• Increased response of pain stimulus towards analgesics.
  • No more consumption of prophylactic pills to prevent pain
  • Removal of symptoms of feeling ‘headachy’ all the time[1]

Discussion- The major perk of using acupuncture therapy other than negligible side effects is that the length of time of the headache or migraine does not affect its results. Additionally, it can be used for patients who are suffering from depression due to the pain. However, the therapy is not suggested for the population undergoing mild pain and responding to analgesic medications. Another difficulty faced by patients in the adoption of acupuncture is that it requires repetitive visits to the clinics.[1]

ABC of Complementary Medicine- Acupuncture

Acupuncture is a technique of inserting needles at special points called acupoints of the body. The therapy has its roots in Chinese medicines. The Chinese principles claim the efficacy of acupuncture by controlling the flow of ”Qi”, the vital forces or energies which circulate between the organs. The circulation of energies among the different organs of the body is maintained by channels called meridians. 12 meridians correspond to 12 major organs of the body. The Chinese theory says that Qi energy must flow in the optimum strength and appropriate quality through each of these meridians and organs for the quality of health. The acupoints are located on the meridians which provide alternative means to the flow of Qi.[2]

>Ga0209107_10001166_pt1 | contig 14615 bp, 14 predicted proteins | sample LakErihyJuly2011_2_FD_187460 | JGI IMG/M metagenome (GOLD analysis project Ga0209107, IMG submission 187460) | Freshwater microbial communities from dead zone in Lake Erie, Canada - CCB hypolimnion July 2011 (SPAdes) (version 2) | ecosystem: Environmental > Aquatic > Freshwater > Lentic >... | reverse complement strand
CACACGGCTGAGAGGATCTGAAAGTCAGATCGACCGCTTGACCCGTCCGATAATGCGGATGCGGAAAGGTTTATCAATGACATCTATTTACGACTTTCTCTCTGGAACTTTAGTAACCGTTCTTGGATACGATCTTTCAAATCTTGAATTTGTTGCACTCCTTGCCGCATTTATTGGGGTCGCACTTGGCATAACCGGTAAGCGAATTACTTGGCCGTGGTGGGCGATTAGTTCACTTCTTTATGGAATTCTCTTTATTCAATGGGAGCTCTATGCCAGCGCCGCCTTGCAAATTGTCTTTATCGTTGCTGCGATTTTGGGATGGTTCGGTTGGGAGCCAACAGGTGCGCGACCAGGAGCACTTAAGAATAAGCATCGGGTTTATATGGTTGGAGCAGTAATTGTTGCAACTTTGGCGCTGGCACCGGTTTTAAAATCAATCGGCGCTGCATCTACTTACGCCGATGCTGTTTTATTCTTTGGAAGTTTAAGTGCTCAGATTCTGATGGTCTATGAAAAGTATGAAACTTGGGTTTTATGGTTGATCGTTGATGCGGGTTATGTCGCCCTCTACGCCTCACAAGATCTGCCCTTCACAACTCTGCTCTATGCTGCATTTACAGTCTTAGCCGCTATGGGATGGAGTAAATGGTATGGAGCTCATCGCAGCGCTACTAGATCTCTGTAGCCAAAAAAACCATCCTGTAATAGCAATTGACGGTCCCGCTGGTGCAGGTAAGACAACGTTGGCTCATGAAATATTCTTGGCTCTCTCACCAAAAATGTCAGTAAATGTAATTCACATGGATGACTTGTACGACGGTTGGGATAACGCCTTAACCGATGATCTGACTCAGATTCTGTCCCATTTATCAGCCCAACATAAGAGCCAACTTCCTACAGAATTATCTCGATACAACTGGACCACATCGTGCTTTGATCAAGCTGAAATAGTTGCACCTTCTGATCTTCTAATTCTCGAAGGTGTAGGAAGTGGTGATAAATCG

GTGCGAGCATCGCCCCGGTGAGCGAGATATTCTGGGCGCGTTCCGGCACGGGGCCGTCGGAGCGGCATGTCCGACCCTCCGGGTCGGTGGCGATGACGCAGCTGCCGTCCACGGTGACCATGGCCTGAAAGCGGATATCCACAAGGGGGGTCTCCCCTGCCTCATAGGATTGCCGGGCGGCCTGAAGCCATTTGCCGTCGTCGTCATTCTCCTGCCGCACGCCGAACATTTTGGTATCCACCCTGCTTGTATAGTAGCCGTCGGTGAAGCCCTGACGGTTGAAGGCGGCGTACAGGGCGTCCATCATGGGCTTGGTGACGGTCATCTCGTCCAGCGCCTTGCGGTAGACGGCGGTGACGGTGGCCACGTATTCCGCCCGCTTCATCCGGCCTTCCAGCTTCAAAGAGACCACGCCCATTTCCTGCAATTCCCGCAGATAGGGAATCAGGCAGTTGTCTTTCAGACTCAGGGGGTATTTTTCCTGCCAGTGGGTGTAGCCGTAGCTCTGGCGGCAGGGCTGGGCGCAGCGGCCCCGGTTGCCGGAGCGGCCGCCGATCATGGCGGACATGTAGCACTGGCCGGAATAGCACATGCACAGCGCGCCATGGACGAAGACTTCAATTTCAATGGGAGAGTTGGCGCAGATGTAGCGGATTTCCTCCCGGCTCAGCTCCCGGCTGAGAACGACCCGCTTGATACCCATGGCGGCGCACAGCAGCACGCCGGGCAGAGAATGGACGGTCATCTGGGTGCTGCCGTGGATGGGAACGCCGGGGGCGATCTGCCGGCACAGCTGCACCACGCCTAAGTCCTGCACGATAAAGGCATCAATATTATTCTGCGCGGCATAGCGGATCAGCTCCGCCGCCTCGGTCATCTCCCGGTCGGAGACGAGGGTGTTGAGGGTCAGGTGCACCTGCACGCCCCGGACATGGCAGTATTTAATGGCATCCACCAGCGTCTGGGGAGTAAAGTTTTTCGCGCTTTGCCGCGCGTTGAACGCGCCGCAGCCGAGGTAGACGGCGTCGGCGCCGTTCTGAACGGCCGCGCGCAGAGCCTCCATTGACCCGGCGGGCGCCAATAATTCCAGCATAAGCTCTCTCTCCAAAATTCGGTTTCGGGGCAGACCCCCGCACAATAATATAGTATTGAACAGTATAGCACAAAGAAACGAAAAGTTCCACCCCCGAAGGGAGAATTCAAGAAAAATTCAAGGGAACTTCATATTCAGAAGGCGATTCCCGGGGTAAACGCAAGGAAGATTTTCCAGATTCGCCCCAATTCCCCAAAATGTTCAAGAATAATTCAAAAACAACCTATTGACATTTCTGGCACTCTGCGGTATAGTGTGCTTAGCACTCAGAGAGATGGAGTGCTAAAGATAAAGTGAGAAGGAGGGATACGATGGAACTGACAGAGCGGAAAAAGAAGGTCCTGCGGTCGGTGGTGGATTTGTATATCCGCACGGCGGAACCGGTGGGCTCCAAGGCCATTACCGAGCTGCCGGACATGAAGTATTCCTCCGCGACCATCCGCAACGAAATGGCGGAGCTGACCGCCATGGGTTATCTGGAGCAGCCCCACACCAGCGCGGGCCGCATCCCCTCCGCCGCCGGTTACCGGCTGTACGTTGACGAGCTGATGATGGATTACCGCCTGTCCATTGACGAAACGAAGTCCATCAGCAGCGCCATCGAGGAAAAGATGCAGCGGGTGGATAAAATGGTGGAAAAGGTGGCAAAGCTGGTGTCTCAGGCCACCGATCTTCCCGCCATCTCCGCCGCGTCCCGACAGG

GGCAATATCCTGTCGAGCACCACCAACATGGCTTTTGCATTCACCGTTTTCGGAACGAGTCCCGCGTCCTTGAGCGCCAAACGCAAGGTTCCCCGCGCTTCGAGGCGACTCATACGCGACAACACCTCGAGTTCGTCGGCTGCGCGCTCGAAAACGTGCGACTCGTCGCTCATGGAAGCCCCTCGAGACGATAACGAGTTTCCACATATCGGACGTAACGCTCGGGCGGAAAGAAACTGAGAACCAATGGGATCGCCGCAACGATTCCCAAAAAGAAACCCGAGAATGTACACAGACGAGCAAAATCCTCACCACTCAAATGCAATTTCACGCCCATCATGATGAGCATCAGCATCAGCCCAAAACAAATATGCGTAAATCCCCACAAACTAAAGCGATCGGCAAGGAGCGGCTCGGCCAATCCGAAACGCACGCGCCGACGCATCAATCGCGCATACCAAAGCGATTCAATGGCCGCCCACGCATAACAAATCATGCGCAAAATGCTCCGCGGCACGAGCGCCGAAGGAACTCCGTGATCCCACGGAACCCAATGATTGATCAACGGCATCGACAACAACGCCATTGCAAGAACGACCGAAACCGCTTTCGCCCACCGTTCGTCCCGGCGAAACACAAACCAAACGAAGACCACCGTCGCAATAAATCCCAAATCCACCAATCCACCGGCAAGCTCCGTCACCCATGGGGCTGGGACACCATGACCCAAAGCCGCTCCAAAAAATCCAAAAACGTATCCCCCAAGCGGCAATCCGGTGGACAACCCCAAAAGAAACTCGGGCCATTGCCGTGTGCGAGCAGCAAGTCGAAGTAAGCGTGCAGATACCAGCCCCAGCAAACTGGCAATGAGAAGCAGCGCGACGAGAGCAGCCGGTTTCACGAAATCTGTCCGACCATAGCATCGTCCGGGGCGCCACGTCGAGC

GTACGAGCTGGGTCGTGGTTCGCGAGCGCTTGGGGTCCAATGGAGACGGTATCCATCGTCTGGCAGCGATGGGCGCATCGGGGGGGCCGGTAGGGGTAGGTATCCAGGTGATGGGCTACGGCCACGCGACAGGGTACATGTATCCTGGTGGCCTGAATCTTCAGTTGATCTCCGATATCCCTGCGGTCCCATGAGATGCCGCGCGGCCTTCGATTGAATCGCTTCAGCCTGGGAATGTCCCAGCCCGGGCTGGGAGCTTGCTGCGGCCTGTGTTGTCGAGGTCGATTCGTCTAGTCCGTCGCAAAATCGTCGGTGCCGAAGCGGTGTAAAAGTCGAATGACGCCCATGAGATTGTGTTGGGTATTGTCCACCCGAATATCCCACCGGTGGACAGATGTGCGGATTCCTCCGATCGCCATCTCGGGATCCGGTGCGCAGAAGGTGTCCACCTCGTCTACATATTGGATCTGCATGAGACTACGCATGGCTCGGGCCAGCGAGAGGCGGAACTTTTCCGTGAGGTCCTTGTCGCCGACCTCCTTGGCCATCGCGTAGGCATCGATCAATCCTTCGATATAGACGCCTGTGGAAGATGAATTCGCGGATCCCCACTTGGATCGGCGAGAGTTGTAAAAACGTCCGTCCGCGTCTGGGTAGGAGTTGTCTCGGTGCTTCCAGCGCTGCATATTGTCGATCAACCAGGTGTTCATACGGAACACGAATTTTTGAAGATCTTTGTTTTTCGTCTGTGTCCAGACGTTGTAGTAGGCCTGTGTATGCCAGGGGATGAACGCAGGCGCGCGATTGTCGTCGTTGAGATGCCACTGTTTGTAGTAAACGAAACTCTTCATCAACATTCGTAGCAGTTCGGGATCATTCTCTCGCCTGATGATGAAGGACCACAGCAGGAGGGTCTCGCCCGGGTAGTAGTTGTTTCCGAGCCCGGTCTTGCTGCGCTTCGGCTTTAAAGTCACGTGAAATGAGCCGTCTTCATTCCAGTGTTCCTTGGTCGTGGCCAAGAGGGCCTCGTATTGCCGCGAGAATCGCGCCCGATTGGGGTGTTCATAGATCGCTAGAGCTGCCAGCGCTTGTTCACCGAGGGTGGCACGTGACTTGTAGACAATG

On average three million American adults adopt acupuncture therapy for the management of chronic pain every year.

Acupuncture- Mechanism of Action

The complementary and alternative medicine, i.e., acupuncture or electroacupuncture works by increasing the release of endogenous opioid peptides in the central nervous system. These peptides play an essential role in mediating the analgesic effect by releasing different kinds of neuropeptides at different frequencies of EA. EA of 2 Hz promotes the release of enkephalin, 𝝱- endorphin, and endorphin while at 100 Hz it releases dynorphins. The combined frequencies produce a simultaneous release of four peptides, and hence, maximized recovery from pain. The proposed theory verify the management of pain in several chronic conditions such as low back pain and diabetic neuropathic pain.